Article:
Deleted digital photos may not be entirely lost | Tech Talk

A Q&A feature on various tech questions.

  • Monday, June 23, 2008 6:03pm
  • Opinion

Q: I need help.

I recently went on vacation and took a bunch of pictures. I downloaded the pictures onto my computer and erased them off of my camera. I started to edit some of the pictures. One in particular, I did some cropping and accidentally saved it. Is there any way possible to find the original uncropped photo somewhere hidden deep inside my computer? I have a PC with Windows XP Service Pack 2.

A: Unfortunately, the original photo on the computer  cannot be returned  to its original formatting, composition  and resolution. There is no secondary location for images unless you provide for one prior to any image manipulation. However, it may be possible to recover the photo from the memory card — even though you’ve erased the images.

If you haven’t taken any new pictures with your camera, on that same memory card, there are data recovery software programs that may be able to recover the erased images. We use a program called R-Studio, however there are less expensive choices, although quality is preferable to price for this functionality.

NOTE: If you do attempt data recovery on your own, be forewarned not all software programs are created equal and certain circumstances only allow for one attempt at recovery.

Q: I bought a new laptop with Vista Business about a month ago and I transferred all my documents from my old computer to the laptop and have been accessing them without a problem until recently. I tried to open Word and a message popped up telling me I needed to enter a Product Key and since then, I can’t open my documents. I tried entering the Vista Product Key and it didn’t work. What do I need to do?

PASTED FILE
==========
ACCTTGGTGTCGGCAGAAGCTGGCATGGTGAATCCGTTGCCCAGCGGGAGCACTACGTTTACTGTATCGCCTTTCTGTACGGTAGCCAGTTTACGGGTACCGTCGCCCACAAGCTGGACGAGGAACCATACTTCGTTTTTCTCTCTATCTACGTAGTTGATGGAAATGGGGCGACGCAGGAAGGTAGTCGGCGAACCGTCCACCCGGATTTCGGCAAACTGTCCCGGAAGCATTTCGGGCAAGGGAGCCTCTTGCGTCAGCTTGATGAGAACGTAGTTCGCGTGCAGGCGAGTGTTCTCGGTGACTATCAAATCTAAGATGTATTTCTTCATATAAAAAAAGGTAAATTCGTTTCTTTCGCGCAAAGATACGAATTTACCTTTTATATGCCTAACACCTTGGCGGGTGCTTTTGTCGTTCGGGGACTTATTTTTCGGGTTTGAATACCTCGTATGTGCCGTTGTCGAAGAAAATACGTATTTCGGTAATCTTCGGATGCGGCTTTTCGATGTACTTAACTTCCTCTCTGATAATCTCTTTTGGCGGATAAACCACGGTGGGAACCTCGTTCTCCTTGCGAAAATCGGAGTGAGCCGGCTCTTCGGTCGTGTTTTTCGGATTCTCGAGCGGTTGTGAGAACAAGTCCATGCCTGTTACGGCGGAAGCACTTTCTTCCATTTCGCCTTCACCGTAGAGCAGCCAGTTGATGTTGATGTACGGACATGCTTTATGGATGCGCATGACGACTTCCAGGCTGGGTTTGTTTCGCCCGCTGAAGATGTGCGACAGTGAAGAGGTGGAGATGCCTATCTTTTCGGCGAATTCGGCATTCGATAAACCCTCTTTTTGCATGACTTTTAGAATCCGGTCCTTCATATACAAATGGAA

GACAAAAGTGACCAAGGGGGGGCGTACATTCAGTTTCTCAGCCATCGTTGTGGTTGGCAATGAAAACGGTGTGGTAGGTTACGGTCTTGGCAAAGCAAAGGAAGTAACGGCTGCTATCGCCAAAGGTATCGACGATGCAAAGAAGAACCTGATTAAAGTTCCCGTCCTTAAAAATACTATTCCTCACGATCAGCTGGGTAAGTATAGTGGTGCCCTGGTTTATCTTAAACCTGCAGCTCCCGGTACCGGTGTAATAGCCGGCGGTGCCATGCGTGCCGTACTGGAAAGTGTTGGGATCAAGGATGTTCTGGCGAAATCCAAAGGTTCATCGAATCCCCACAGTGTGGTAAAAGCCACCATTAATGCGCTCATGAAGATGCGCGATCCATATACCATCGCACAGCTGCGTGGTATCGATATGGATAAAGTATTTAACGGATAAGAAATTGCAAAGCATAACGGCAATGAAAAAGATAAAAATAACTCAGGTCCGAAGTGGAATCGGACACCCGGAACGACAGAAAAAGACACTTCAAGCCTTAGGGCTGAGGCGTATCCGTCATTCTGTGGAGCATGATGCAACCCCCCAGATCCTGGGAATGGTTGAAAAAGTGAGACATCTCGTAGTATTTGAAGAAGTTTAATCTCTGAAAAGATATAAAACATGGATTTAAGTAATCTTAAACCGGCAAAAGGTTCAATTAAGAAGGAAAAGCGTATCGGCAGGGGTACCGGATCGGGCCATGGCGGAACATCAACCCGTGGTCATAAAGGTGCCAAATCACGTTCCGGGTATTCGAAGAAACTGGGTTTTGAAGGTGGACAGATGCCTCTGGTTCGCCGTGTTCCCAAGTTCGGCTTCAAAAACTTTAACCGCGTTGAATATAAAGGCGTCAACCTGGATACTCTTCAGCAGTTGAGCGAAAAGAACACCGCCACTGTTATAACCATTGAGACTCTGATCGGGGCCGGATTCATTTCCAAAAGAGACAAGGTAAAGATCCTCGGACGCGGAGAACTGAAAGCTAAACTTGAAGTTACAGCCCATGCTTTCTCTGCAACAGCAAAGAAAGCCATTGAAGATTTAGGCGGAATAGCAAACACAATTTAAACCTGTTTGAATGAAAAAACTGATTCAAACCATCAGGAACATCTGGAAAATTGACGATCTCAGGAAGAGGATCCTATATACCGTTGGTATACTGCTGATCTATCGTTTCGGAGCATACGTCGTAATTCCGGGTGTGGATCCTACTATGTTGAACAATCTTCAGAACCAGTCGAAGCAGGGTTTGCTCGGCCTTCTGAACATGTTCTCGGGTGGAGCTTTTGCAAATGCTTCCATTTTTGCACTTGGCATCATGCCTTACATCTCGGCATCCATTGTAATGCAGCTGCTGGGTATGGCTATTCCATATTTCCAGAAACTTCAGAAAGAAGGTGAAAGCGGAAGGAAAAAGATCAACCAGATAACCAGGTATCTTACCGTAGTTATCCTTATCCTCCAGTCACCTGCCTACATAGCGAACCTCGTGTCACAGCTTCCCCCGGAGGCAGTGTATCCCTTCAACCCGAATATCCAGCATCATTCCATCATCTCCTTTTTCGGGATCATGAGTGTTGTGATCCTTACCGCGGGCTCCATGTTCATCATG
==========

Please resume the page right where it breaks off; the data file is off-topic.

A: You’ll need to purchase a product key. This can be accomplished a couple of different ways.

The message you described as “popping up” will have a link associated with it that takes you to a Web page where you can purchase the product key in question. While this is the most efficient approach, it may be unnecessarily expensive.

The trial version of Microsoft Office that came pre-installed on your laptop may be more software than you need and therefore a more expensive option. There are several versions of Microsoft Office and, if you only need Word and/or Excel, purchase a new copy of Office 2007 Home and Student Edition — either online or at a local retailer — which is significantly less costly than other, more feature-rich, versions.

NOTE: The Product Key for this version is for Home Use Only – not business use – and comes with the option to install the software on three separate computers owned by the same individual.

Wayne Nelson and Jeremy Self own and operate Wired Northwest, LLC in Redmond. Submit your questions to: techtalk@wired-nw.com.


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